Canada’s Bank of Nova Scotia on Tuesday beat estimates for its first-quarter profit, helped by robust growth in interest income, while Bank of Montreal (BMO) fell short of expectations due to bigger loan-loss provisions.

A string of rate hikes by the Bank of Canada have allowed lenders to charge higher rates of interest on loans, which has boosted their net interest income (NII).

But elevated borrowing costs have also raised threats of borrowers defaulting on their loans, and banks are responding by building bigger buffers to safeguard against such loan losses.

NII – the difference between what banks earn on loans and pay out on deposits – grew nearly five per cent for Scotiabank and jumped 17 per cent for BMO in the reported quarter.

Click to play video: 'Canadians extending mortgage amortization'

Canadians extending mortgage amortization

But at BMO, provisions for credit losses (PCLs) grew three-fold, offsetting gains from higher NII. Scotiabank’s reserves surged nearly 51 per cent.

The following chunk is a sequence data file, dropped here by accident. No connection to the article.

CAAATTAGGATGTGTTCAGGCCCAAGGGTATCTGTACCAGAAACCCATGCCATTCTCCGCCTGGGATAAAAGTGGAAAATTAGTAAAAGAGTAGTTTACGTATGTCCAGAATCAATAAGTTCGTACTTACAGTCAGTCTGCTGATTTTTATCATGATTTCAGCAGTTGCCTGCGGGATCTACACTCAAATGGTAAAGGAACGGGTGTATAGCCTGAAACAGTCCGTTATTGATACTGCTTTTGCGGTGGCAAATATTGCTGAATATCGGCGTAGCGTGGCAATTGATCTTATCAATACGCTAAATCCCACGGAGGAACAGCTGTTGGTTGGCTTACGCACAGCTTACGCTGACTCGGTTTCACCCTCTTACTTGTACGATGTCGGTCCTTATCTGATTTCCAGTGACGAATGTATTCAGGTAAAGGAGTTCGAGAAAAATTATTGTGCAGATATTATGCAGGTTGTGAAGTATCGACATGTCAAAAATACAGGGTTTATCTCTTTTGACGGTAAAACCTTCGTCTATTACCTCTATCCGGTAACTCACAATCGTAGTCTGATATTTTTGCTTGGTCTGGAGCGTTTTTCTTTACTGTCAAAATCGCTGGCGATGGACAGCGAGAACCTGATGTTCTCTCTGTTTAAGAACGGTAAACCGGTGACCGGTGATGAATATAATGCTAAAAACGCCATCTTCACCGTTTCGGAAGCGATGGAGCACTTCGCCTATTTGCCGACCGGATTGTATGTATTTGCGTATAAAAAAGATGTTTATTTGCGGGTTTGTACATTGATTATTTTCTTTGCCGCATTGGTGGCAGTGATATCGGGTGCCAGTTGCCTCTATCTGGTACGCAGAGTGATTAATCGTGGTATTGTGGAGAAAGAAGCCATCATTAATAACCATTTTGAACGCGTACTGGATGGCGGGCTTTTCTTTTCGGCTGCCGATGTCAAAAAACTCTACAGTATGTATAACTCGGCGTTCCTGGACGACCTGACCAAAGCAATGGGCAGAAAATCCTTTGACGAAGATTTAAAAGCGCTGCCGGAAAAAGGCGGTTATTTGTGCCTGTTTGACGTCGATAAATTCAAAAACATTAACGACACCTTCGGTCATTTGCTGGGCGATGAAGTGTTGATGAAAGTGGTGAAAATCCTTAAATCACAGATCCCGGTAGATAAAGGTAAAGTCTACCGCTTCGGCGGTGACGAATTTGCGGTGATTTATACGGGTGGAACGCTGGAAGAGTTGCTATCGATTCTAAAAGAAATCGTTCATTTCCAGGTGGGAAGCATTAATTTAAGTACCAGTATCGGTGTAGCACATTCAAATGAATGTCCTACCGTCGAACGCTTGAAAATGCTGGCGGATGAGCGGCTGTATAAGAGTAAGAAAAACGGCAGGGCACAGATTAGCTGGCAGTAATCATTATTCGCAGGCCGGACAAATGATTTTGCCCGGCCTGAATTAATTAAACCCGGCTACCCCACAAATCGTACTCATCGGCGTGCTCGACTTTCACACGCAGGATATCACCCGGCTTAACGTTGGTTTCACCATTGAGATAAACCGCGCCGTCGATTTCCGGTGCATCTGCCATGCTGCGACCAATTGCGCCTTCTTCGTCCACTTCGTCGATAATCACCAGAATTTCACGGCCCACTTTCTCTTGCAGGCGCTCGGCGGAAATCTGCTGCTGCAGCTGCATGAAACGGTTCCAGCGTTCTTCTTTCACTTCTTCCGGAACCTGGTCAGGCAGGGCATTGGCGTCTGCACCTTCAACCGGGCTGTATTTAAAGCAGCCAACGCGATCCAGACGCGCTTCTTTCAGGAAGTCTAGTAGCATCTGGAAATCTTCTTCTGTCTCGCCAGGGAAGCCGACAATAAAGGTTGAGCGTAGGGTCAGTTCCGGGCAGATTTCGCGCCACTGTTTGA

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BMO’s market-sensitive businesses also took a hit, with net income from its capital markets unit dropping 19 per cent due to weaker trading.

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The lender’s CEO Darryl White said the environment “has constrained revenue growth in market-sensitive businesses in the near term,” but the bank was reducing expenses and “optimizing” its balance sheet.

Scotiabank’s adjusted profit stood at $1.69 per share, compared with average analyst estimate of $1.61, according to LSEG data.

BMO’s profit came in at $2.56 per share, lower than expectations of $43.02.

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